Born into a distinguished Connecticut family, John Trumbull was a graduate of Harvard who served the young nation as an officer in the Continental Army and later as a diplomat. He was also one of America’s most versatile and accomplished artists. A pupil in London of the influential expatriate artist Benjamin West, Trumbull explored many subjects during his long career. In addition to his portraits and landscapes, he memorialized battle scenes from the Revolutionary War, eventually producing four historical paintings for the United States Capitol Rotunda. Trumbull’s long support of the American Academy of Fine Arts, serving as president from 1816 to 1835, testified to his commitment to developing the nation’s arts.
After being dismissed from a London post with the Jay Treaty commission in 1804, John Trumbull returned to the United States to resume his career as a painter. He established a studio in New York City, where he devoted himself to portraiture; a widespread feeling of national discord discouraged him from immediately pursuing his ambitious plans for monumental history paintings. Trumbull enjoyed great success as a portraitist during his four-year residence in New York, counting among his patrons the municipal government as well as the city’s most prominent Federalist families. Economic conditions, specifically a trade embargo against Britain, “threatened the entire destruction of the prosperity of those friends from whom I derived my subsistence,” Trumbull observed. His portrait business waning, he returned in 1808 to London’s more lucrative and encouraging environment, where he remained until 1816.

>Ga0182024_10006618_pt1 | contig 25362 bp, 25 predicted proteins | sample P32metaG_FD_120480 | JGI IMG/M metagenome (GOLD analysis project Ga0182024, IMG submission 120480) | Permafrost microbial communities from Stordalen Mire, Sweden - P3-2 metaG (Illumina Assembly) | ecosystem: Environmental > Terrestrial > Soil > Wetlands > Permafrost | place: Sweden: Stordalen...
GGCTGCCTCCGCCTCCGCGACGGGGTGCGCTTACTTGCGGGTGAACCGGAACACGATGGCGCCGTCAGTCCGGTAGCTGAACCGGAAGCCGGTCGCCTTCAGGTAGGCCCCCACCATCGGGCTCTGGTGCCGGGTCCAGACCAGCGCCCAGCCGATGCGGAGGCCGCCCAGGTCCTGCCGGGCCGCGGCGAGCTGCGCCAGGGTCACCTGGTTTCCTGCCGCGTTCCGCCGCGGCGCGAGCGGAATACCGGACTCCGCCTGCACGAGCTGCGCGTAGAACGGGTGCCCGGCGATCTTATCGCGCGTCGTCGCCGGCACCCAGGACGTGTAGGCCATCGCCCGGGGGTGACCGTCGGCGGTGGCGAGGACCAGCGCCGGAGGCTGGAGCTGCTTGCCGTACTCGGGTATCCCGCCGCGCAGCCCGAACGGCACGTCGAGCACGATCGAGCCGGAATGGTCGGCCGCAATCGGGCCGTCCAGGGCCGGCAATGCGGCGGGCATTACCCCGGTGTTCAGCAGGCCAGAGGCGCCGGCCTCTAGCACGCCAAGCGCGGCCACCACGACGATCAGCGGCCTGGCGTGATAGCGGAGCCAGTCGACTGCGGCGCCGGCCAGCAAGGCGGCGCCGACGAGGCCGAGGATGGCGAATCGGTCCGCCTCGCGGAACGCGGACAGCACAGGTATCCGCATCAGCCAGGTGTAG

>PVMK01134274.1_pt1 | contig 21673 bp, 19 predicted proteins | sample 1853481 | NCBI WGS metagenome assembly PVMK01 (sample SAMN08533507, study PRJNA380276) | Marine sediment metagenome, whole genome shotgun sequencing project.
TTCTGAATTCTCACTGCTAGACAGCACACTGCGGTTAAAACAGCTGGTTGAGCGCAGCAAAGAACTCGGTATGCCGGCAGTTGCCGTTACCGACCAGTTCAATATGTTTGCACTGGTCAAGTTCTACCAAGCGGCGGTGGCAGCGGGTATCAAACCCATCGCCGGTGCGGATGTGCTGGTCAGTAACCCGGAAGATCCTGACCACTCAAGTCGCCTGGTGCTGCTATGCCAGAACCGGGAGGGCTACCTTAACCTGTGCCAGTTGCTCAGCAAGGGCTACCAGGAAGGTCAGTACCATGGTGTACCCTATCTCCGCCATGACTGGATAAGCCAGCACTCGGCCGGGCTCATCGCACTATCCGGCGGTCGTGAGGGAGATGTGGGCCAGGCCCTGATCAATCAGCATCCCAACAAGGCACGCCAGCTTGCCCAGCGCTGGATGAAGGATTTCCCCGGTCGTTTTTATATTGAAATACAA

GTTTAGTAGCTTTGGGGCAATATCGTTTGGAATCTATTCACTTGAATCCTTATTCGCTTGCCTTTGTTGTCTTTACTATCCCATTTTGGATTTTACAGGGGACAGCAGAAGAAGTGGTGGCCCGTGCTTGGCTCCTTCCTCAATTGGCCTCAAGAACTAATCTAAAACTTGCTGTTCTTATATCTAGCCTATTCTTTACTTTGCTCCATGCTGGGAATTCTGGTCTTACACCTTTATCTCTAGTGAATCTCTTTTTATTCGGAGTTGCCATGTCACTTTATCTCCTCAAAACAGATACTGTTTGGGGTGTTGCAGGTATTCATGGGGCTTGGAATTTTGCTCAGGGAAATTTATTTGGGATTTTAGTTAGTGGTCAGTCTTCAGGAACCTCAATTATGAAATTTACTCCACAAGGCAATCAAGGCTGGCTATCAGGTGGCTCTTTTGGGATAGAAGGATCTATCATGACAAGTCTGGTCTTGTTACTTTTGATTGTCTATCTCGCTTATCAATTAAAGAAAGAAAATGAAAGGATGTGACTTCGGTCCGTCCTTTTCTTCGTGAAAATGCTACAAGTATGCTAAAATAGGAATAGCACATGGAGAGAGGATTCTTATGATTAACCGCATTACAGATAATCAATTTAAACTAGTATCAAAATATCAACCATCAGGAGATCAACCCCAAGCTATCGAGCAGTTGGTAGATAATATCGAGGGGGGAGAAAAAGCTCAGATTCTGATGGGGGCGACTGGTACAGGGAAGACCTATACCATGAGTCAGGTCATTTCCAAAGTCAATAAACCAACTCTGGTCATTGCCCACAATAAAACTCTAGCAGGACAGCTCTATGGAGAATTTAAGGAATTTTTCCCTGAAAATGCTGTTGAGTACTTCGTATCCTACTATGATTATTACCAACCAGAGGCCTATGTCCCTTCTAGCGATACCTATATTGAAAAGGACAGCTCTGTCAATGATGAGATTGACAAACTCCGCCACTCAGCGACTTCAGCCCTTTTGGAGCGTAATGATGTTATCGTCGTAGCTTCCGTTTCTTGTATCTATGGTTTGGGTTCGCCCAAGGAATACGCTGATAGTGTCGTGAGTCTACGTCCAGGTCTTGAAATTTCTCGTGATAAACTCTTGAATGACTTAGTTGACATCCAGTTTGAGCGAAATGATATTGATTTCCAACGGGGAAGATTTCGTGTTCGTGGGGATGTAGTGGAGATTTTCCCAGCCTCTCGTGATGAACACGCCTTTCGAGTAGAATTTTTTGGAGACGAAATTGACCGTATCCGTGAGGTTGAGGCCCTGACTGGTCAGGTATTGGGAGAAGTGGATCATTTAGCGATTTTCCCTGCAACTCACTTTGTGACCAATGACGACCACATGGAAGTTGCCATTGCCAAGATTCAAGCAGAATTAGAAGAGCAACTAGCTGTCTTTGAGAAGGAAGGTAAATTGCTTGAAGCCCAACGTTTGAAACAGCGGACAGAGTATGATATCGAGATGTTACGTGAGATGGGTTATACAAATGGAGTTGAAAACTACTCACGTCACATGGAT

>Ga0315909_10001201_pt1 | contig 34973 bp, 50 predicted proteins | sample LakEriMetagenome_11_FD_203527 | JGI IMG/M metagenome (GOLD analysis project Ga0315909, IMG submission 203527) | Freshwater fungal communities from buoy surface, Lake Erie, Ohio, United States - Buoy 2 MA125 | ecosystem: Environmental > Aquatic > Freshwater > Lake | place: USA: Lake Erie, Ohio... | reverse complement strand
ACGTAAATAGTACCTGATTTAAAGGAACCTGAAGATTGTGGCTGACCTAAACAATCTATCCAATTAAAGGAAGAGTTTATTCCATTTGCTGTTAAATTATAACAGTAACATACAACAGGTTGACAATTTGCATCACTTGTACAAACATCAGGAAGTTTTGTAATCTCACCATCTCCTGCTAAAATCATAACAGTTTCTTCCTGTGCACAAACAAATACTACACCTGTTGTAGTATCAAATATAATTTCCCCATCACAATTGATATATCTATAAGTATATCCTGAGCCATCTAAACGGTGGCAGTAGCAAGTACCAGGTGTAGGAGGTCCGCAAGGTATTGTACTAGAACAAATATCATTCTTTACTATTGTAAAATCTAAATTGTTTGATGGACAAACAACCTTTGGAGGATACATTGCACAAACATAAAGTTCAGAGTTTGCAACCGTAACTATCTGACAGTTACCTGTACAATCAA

National Museum of American Art (CD-ROM) (New York and Washington D.C.: MacMillan Digital in cooperation with the National Museum of American Art, 1996)
John Trumbull was the son of Jonathan Trumbull, governor of Connecticut from 1769 until 1784. John entered Harvard University at the age of fifteen and served in the military during the Revolutionary War. While a student, Trumbull visited the studio of John Singleton Copley and was inspired to become a painter. In 1780 he traveled as a civilian to England, where he studied with Benjamin West. While in London, Trumbull spoke openly about his support of the American Revolution, leading the British government to jail him for treason. West came to the aid of his student, convincing the government to release him after seven months in jail. New information about the life of John Trumbull surfaced in 1953 with the publication of the artist’s autobiography. The book relates that in 1792, Trumbull fathered an illegitimate son with a servant girl while living at his brother’s house in London.